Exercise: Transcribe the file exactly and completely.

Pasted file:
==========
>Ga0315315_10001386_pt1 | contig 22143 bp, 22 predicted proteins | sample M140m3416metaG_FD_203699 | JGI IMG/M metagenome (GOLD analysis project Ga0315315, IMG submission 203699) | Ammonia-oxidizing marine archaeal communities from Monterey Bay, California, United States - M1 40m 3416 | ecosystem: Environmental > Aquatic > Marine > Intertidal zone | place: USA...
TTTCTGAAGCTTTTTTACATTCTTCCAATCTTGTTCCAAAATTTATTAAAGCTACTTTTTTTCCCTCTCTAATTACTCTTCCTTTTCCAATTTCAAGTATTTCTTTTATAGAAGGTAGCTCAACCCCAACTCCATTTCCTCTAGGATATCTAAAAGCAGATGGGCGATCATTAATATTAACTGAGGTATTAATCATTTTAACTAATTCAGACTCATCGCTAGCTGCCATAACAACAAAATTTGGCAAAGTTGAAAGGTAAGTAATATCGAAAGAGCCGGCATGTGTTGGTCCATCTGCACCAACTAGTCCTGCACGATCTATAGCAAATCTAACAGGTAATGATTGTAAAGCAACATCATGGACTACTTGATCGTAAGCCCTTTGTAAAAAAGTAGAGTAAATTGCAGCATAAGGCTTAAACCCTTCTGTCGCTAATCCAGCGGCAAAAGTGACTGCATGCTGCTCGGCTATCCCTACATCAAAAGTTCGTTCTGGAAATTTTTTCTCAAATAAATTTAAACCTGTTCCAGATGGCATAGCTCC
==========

>Ga0315315_10001386_pt1 | contig 22143 bp, 22 predicted proteins | sample M140m3416metaG_FD_203699 | JGI IMG/M metagenome (GOLD analysis project Ga0315315, IMG submission 203699) | Ammonia-oxidizing marine archaeal communities from Monterey Bay, California, United States - M1 40m 3416 | ecosystem: Environmental > Aquatic > Marine > Intertidal zone | place: USA...
TTTCTGAAGCTTTTTTACATTCTTCCAATCTTGTTCCAAAATTTATTAAAGCTACTTTTTTTCCCTCTCTAATTACTCTTCCTTTTCCAATTTCAAGTATTTCTTTTATAGAAGGTAGCTCAACCCCAACTCCATTTCCTCTAGGATATCTAAAAGCAGATGGGCGATCATTAATATTAACTGAGGTATTAATCATTTTAACTAATTCAGACTCATCGCTAGCTGCCATAACAACAAAATTTGGCAAAGTTGAAAGGTAAGTAATATCGAAAGAGCCGGCATGTGTTGGTCCATCTGCACCAACTAGTCCTGCACGATCTATAGCAAATCTAACAGGTAATGATTGTAAAGCAACATCATGGACTACTTGATCGTAAGCCCTTTGTAAAAAAGTAGAGTAAATTGCAGCATAAGGCTTAAACCCTTCTGTCGCTAATCCAGCGGCAAAAGTGACTGCATGCTGCTCGGCTATCCCTACATCAAAAGTTCGTTCTGGAAATTTTTTCTCAAATAAATTTAAACCTGTTCCAGATGGCATAGCTCC